Monday, December 5, 2016

MMGM - Julie of the Wolves

Marvelous Middle Grade Monday

 Julie of the Wolves
by Jean Craighead George

 
Goodreads Blurb:
Miyax, like many adolescents, is torn. But unlike most, her choices may determine whether she lives or dies. At 13, an orphan, and unhappily married, Miyax runs away from her husband's parents' home, hoping to reach San Francisco and her pen pal. But she becomes lost in the vast Alaskan tundra, with no food, no shelter, and no idea which is the way to safety. Now, more than ever, she must look hard at who she really is. Is she Miyax, Eskimo girl of the old ways? Or is she Julie (her "gussak"-white people-name), the modernized teenager who must mock the traditional customs? And when a pack of wolves begins to accept her into their community, Miyax must learn to think like a wolf as well. If she trusts her Eskimo instincts, will she stand a chance of surviving?

We got 4 inches of snow last night and it's still snowing, so this felt like the perfect book for today. It's a classic, and I love it. It's one of my favorite books--not because it's middle grade, but because it's so wonderful. I love Miyax. She is so brave and resourceful. I fell in love with her wolves and her little, odd bird and the way she made a life for herself in the wilderness. This book ripped my heart to pieces, but I still re-read it every now and then because it is just that good.

If you still haven't read this book, YOU MUST. It's one of those special classics that everyone should read at least once



Shannon Whitney Messenger decided it was time to give middle grade stories the attention they deserve, and "Marvelous Middle Grade Mondays" was born.

 Happy Monday! 

Monday, November 21, 2016

MMGM - Interview With Henry Neff


Marvelous Middle Grade Monday

An Interview with the oh-so-awesome
Henry Neff


Q: Tell us a little about yourself and how you became a writer.
A: The quick skinny: I grew up in the Chicago area, went off to Cornell University for college, graduated and took about as corporate a path as you can imagine (picture me with hair, wearing a suit and tie, and sitting at a long table where senior executives squint and grimace at PowerPoint slides). The job was challenging and I worked with some truly brilliant and talented people, but I had a nagging suspicion (i.e., would wake up in a cold sweat at 3 a.m.) that I was wasting my life and whatever creative gifts I might possess. A few years later I had a life-changing conversation with my brother, whom I suspect had grown weary of my existential whining. He posed an unexpected question: How would you spend your time if you had all the money in the world? My response was almost immediate: I'd teach high school and write children's books! It's amazing how simple questions can clarify one's values and priorities. Following this conversation, I left my job and secured a position teaching history and fine arts at a San Francisco high school. The day classes let out for the winter holidays, I began writing what would become The Hound of Rowan. I can't overstate the pleasure and fulfillment I felt as I penned those initial, fabulously recyclable pages. The prose was appalling, the ideas half-formed, but I knew that I was embarking on a journey I was meant to take. It was like finding a missing puzzle piece and fitting it into your soul. The experience shaped the way I described Max McDaniels's reaction to the tapestry he finds in the museum. That tapestry shed light on Max's identity and started him on his adventures. Writing did the same for me.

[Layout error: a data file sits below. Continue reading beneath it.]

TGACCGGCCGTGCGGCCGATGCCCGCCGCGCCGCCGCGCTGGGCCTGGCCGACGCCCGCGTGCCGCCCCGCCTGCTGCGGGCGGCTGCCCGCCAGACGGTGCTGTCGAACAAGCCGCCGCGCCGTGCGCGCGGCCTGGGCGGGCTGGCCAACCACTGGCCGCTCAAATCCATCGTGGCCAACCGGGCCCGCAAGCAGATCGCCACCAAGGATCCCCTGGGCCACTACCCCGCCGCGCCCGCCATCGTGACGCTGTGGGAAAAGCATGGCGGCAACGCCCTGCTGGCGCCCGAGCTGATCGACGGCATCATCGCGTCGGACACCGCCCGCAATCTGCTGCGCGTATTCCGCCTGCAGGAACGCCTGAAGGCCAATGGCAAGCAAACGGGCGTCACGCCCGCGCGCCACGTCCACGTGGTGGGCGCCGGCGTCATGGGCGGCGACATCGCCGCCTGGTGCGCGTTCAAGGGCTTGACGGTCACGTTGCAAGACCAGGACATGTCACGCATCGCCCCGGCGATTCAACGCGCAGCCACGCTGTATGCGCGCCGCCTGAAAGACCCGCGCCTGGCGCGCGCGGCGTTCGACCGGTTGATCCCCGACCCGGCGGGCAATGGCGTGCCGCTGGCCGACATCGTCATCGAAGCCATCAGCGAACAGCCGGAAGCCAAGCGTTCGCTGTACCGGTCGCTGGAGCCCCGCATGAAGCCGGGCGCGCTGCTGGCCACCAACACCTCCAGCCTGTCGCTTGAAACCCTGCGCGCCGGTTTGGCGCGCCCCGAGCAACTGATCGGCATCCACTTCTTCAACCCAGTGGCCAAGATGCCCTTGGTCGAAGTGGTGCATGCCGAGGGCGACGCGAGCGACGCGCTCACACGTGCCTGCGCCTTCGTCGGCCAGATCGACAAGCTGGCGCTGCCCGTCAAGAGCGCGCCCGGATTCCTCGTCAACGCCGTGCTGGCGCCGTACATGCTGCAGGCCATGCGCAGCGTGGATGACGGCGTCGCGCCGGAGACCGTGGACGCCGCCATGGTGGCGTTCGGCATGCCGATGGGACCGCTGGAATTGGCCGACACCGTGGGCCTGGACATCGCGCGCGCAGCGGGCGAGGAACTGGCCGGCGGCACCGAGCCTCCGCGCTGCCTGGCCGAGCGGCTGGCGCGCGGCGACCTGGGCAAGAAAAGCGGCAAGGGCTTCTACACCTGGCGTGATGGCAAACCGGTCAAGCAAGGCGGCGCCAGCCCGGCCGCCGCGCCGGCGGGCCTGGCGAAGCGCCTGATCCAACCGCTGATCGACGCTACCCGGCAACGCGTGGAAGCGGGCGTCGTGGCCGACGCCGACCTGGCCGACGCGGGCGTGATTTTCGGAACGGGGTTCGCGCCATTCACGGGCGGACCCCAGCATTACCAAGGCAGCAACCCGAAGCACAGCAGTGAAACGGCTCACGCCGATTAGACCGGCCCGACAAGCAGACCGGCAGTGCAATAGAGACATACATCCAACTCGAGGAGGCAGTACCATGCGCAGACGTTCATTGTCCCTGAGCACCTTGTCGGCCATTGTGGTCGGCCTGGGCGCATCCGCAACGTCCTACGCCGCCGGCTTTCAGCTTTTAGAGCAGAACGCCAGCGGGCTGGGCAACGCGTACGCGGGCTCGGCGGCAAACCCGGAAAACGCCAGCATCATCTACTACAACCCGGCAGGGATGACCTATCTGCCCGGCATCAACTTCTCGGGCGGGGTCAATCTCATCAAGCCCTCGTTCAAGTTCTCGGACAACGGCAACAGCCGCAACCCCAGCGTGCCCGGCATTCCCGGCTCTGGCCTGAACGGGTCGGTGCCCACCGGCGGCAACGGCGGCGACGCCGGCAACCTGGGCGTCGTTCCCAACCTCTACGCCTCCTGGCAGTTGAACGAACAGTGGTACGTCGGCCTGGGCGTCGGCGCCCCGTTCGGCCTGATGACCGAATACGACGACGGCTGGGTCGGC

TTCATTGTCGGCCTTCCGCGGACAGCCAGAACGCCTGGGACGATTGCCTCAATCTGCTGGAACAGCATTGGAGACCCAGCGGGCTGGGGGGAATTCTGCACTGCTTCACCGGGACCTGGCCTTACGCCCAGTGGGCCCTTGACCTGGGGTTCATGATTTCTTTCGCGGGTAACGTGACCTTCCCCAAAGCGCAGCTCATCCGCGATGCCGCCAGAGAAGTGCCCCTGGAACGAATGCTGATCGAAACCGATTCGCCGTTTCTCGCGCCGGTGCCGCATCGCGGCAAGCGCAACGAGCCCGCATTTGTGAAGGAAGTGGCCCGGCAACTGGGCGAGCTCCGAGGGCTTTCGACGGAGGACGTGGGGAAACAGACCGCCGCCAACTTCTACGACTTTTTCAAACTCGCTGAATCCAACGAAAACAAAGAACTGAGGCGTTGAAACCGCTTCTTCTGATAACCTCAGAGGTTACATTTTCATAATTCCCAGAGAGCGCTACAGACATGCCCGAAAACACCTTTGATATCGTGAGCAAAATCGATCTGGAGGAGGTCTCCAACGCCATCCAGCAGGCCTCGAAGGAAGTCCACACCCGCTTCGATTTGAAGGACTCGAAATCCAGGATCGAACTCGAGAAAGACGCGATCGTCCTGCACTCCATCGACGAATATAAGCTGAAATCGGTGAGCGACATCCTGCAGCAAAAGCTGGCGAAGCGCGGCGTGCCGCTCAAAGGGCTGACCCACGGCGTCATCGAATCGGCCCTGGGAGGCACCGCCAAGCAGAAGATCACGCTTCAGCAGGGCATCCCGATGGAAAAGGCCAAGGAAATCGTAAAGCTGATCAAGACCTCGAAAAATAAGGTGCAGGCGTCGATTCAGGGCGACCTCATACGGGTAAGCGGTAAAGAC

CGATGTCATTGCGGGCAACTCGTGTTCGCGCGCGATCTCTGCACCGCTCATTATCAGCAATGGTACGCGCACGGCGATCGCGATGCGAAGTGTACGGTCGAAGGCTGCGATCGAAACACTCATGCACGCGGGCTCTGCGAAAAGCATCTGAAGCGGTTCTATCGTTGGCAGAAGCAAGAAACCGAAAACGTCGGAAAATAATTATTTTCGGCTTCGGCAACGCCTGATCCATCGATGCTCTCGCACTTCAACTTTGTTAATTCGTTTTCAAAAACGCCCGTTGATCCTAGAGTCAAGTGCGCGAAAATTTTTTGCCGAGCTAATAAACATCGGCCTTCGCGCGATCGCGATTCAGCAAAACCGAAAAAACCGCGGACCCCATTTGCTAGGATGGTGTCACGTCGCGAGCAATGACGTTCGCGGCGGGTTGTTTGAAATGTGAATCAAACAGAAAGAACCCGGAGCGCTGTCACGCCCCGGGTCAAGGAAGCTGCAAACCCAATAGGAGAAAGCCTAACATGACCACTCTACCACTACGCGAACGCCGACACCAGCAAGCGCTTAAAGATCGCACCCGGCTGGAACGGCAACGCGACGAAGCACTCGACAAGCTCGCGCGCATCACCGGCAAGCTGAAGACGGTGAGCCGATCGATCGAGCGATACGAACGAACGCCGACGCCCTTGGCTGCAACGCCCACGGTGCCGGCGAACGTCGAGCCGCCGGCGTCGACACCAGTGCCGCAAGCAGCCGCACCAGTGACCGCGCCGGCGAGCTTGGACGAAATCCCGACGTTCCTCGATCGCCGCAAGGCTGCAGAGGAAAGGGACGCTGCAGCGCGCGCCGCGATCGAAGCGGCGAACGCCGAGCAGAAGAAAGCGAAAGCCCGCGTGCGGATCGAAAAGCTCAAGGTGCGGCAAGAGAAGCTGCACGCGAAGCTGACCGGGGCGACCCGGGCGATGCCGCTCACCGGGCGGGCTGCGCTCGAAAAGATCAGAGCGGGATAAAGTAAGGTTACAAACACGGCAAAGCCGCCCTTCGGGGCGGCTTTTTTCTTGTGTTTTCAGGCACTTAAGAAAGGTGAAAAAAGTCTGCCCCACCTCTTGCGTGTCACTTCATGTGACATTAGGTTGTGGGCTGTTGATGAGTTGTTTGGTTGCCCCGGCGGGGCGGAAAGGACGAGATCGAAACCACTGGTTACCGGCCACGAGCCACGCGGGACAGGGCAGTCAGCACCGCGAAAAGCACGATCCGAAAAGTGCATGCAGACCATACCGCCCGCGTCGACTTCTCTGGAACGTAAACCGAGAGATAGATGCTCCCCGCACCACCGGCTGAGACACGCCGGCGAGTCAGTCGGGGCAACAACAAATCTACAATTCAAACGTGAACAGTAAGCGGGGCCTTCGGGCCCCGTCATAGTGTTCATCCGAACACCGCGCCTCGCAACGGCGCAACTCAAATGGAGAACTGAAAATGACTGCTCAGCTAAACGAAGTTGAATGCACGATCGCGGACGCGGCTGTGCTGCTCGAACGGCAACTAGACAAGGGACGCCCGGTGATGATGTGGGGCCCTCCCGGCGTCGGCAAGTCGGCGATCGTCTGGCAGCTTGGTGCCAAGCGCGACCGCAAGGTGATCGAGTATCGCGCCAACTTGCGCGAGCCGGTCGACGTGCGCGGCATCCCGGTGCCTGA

Q: Like me, you are also a teacher. How do you balance your teaching job and family with such a successful writing career?
A: I'm sorry to say I haven't taught since 2009 when I got engaged and moved to New York. I do miss teaching, however, and remain in close contact with many of my former colleagues and students. It's incredibly gratifying to see young people growing up, falling in love, doing meaningful work, and making parole (I kid). I hoped to continue teaching when I moved east but I quickly learned that I'd enjoyed an unusually flexible arrangement in San Francisco. The school where I'd taught was on a block schedule, which meant that classes only met on certain days of the week. The head of school had been kind enough to tweak my teaching schedule so I only had to come in three days per week. That support was invaluable to getting my writing career off the ground. While interviewing at several schools in Manhattan, I asked if they could maybe—just possibly—manage a similar arrangement, The question brought polite but incredulous stares. I doubt some of those eyebrows have ever come down. Given the response and my publishing contract, I elected to write full-time. It's probably a good thing — we now have two young boys and life is hectic enough without throwing classes into the mix. But I'd be lying if I said I didn't miss the profession. Someday, I hope to teach again, even if it's just a class or two.